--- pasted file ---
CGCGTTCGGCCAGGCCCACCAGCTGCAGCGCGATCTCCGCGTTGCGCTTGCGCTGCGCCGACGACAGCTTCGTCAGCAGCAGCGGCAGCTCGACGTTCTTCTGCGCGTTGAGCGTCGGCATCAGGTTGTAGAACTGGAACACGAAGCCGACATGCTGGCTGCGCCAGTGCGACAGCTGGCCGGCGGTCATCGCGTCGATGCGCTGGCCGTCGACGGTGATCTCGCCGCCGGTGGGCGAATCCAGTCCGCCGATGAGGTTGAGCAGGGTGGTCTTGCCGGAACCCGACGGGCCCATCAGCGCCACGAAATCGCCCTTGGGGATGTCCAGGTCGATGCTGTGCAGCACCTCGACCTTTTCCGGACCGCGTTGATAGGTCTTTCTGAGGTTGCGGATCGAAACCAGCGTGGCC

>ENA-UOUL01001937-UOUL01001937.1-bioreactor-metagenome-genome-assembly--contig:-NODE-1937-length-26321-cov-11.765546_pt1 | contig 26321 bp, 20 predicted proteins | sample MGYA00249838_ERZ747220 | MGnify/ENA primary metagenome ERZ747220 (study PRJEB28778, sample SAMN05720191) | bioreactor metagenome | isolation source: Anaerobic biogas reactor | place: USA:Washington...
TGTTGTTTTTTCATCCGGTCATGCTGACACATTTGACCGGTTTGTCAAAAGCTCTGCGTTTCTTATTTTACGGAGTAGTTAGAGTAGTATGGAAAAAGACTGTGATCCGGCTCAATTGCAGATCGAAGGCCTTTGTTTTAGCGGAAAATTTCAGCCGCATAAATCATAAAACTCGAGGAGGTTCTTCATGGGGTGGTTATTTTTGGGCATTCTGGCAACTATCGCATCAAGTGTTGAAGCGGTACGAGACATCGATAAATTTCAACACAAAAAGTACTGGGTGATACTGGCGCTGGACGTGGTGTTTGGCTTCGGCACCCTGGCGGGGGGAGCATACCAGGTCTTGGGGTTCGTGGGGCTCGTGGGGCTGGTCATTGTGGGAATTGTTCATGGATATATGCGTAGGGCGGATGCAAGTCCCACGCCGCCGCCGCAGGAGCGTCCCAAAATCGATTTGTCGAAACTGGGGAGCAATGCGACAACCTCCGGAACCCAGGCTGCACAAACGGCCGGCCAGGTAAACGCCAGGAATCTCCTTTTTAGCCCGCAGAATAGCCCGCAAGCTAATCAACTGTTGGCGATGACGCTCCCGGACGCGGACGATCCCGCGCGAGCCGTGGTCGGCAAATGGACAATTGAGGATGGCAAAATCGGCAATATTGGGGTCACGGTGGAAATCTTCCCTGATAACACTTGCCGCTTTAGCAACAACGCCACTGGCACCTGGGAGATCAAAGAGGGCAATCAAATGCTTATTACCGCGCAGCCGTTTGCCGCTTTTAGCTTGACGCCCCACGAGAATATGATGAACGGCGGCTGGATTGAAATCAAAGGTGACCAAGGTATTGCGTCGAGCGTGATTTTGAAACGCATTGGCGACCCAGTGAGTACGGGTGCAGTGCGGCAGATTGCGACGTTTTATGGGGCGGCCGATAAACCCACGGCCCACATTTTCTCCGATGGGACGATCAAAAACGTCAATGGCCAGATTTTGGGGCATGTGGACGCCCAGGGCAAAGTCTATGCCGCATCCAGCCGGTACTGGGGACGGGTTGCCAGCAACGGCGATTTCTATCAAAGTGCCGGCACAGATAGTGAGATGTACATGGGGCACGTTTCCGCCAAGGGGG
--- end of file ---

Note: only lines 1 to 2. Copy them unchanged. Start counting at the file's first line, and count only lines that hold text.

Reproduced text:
CGCGTTCGGCCAGGCCCACCAGCTGCAGCGCGATCTCCGCGTTGCGCTTGCGCTGCGCCGACGACAGCTTCGTCAGCAGCAGCGGCAGCTCGACGTTCTTCTGCGCGTTGAGCGTCGGCATCAGGTTGTAGAACTGGAACACGAAGCCGACATGCTGGCTGCGCCAGTGCGACAGCTGGCCGGCGGTCATCGCGTCGATGCGCTGGCCGTCGACGGTGATCTCGCCGCCGGTGGGCGAATCCAGTCCGCCGATGAGGTTGAGCAGGGTGGTCTTGCCGGAACCCGACGGGCCCATCAGCGCCACGAAATCGCCCTTGGGGATGTCCAGGTCGATGCTGTGCAGCACCTCGACCTTTTCCGGACCGCGTTGATAGGTCTTTCTGAGGTTGCGGATCGAAACCAGCGTGGCC

>ENA-UOUL01001937-UOUL01001937.1-bioreactor-metagenome-genome-assembly--contig:-NODE-1937-length-26321-cov-11.765546_pt1 | contig 26321 bp, 20 predicted proteins | sample MGYA00249838_ERZ747220 | MGnify/ENA primary metagenome ERZ747220 (study PRJEB28778, sample SAMN05720191) | bioreactor metagenome | isolation source: Anaerobic biogas reactor | place: USA:Washington...